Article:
“The Coffee Garden isn’t about the coffee, although the coffee is some of the best in Salt Lake. You prepare for a visit to the Coffee Garden just like you prepare for a visit with family, and you know you’re going to be there for a while,” Darlene Johnson, a well-known Utah author and a Coffee Garden regular, said. “It is rare that I can walk into the Garden and simply turn around and walk out without getting a hug, an hello, or a high five.” Johnson pauses here, sips her caffeinated libation, and adds: “Just like all families, we’ve experienced a few life changes together. People have moved away, have had hookups, breakups, breakdowns, births, marriages, and final goodbyes. One can go anywhere to get a cup of coffee, but for the past ten years, I’ve walked through the door of the Coffee Garden because it is about much more than the coffee.”
Clarence Von Lipkenstein – Sugar House transplant, 38
“I’ve always meant well.
I think those closest to me may think I’m a little confused or just plain dumb. But I come by it honestly, I promise you. I think the case in point for me is that I was raised a Mormon in ‘happy valley land,’ only this wasn’t in Utah, but in California. I moved here to Salt Lake in 2000, and I consider myself a successful transplant. It really wasn’t hard considering my Mormon background- though I was kicked out when I was 14 by my Samoan bishop back in the Bay Area (nothing against Samoans…) - anyhow that’s another story …
… I think despite being raised in a belief system that retards people emotionally, socially, and intellectually, I’ve managed okay. But I could be wrong.
I write bad poetry and I draw things.”
Ben, AKA, The Stickman – A Sugar House fixture
“I got here four years ago. Found out my license was expired when I went to get a new one. My birth certificate and some other documents I had weren’t readable. I did everything I was supposed to do in order to get it and I couldn’t get it. So … I just said, ‘I might as well go ahead and whittle.’ I’m not begging. Dude, I am not coming out here to beg. Just trying to give something back.”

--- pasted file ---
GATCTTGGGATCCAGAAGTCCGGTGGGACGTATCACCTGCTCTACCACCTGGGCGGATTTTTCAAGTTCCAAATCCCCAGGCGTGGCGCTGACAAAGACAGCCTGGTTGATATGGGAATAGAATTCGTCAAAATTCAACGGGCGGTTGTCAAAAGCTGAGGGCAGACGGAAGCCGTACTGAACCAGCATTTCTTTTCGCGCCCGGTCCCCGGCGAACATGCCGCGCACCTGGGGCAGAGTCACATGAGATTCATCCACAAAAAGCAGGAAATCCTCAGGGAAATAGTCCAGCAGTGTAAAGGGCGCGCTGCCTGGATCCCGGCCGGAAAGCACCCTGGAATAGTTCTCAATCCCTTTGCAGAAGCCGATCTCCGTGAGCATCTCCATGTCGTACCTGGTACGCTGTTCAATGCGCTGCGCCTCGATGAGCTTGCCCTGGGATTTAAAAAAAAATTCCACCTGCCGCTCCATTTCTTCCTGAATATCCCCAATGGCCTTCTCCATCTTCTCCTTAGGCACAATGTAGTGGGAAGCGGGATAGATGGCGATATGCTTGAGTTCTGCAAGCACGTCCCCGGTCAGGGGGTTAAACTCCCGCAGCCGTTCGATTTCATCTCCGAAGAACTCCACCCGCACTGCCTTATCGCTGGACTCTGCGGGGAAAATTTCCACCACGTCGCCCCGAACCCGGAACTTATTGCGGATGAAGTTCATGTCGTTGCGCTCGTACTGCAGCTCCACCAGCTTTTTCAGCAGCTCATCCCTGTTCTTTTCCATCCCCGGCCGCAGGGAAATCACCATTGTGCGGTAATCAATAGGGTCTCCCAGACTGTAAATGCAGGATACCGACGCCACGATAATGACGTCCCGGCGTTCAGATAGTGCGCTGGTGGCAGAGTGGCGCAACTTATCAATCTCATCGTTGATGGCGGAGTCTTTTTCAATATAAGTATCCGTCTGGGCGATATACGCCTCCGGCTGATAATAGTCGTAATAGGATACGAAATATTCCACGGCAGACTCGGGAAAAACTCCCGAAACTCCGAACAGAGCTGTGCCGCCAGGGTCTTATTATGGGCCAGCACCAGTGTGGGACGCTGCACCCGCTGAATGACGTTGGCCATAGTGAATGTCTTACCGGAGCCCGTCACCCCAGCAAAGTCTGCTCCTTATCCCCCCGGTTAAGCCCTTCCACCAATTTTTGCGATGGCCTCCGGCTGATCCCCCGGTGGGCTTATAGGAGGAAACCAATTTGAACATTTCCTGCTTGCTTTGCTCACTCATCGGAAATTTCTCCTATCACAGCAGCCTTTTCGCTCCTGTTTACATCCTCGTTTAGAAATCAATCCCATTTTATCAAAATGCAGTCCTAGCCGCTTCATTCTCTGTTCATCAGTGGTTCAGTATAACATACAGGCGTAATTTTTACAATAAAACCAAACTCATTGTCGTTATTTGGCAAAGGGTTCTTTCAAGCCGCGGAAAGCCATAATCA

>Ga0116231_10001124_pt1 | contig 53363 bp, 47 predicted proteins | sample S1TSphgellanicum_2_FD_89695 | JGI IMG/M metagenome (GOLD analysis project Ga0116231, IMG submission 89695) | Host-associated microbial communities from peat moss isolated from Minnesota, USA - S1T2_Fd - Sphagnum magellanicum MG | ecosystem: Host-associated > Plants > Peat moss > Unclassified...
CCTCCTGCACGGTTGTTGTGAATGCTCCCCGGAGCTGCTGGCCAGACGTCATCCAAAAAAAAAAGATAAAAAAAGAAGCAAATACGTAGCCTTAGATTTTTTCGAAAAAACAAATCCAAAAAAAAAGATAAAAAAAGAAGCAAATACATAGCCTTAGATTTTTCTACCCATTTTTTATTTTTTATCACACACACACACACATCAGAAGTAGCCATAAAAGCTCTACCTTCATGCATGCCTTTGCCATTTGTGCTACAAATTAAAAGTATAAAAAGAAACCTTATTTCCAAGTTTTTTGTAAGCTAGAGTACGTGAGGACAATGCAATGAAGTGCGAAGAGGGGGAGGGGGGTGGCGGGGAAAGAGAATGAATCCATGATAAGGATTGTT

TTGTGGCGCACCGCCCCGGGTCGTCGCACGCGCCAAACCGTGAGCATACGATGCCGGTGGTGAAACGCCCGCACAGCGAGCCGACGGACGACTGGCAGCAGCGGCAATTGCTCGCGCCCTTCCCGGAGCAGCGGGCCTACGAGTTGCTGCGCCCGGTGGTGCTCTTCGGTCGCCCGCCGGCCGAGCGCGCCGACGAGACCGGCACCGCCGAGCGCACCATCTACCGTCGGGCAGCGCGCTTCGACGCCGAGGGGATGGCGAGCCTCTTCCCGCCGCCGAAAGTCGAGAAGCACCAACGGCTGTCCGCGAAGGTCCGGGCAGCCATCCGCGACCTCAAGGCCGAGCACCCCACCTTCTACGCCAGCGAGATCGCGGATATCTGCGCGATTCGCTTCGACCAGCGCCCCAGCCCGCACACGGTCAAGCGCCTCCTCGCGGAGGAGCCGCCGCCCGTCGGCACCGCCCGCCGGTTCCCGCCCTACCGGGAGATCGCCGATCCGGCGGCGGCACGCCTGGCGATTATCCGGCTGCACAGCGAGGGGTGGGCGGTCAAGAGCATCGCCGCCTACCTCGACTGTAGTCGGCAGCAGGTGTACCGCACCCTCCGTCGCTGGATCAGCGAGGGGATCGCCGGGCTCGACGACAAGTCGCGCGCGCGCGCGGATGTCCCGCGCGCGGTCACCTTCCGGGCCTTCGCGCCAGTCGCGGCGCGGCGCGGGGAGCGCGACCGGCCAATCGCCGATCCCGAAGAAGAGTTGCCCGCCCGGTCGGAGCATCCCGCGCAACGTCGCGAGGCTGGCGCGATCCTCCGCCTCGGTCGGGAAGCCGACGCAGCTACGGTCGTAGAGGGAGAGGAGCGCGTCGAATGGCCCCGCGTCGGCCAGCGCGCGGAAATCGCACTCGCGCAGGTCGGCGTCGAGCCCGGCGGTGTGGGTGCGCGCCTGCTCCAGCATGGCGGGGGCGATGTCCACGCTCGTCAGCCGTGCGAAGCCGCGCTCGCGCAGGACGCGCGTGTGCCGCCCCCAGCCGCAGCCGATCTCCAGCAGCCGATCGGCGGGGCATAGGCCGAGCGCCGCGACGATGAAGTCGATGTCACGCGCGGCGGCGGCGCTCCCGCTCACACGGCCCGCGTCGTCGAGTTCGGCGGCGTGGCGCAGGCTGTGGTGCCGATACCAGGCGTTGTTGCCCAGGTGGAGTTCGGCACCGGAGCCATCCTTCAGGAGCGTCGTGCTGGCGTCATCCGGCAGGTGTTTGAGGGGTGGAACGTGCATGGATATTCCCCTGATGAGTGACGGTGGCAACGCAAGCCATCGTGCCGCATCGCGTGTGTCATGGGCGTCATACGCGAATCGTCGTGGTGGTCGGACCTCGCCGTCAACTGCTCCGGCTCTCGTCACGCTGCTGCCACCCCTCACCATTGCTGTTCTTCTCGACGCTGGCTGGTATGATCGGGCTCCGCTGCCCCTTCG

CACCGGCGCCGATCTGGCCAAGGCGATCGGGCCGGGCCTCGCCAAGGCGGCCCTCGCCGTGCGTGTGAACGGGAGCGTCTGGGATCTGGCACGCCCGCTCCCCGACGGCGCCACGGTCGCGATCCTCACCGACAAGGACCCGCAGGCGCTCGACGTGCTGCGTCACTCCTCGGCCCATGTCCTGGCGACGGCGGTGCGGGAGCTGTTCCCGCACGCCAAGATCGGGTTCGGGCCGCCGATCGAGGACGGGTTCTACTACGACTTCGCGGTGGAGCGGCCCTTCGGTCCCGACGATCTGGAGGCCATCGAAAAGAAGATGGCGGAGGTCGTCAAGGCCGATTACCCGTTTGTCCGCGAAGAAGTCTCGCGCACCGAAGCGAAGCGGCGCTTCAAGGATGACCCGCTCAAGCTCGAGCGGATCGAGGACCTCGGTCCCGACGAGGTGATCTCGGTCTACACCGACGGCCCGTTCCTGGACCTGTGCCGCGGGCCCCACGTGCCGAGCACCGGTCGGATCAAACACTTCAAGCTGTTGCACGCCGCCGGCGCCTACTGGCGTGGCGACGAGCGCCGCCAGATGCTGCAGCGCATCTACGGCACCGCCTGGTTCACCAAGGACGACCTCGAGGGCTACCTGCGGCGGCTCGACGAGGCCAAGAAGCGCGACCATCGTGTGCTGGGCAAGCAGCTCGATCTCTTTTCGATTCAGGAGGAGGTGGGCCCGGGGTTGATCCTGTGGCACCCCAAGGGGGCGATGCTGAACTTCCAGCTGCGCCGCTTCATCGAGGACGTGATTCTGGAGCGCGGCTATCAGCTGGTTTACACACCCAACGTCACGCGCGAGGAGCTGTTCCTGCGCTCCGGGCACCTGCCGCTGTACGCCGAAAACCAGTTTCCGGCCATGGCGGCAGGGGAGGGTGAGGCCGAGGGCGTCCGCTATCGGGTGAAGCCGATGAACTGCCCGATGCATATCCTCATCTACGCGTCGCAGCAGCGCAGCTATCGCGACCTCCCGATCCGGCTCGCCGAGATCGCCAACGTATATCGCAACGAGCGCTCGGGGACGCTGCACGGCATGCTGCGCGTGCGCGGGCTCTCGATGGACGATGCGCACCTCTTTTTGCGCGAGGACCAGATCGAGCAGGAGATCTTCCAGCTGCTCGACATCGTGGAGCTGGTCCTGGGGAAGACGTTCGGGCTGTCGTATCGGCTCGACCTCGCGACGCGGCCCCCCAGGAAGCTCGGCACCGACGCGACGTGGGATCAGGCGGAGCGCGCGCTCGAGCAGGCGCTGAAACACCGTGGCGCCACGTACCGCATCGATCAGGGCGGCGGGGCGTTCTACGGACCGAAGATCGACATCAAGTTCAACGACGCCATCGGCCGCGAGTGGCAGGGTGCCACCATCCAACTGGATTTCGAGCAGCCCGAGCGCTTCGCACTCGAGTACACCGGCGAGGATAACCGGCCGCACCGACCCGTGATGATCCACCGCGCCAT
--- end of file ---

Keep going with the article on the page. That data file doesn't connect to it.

Cami Scott – Sugar House resident, 38
“I lived in Albuquerque, New Mexico. My parents put me into the care of others, as what they had to offer me was troublesome. Quarrelsome. I straightened up, sort of. Depends on what your idea of straightened up is. I got into college and met up with a wonderful loving quarter of hippie type people. We camped a lot, I smoked pot for the first time, and I learned what a shotgun was. I met a beautiful man and we made a baby together. She was so beautiful we made another one: my son. We moved to Chicago because we decided that maybe that was a better option. We then moved to Maryland, where we stayed for six or seven years. We came back to the homeland. He and I parted ways but still live closely to one another. The children are beautiful. And we are still figuring out our lives.”
Mike Kaserman – Sugar House Resident, 53
“I came to the area to spend a few ski seasons about 20 years ago. For a while it was winters in Park City and summers in Jackson Hole, then I moved to Sugar House for a girl. That didn’t work out, but Sugar House did. Climbing became more of a passion than skiing, and this is an excellent place to be a climber. I found jobs I loved: teaching and guiding, and met another girl, my wife. It’s hard for us to imagine living anywhere else. We’ve got great friends (including the ex), a little house we love, a dog … I think this is home.”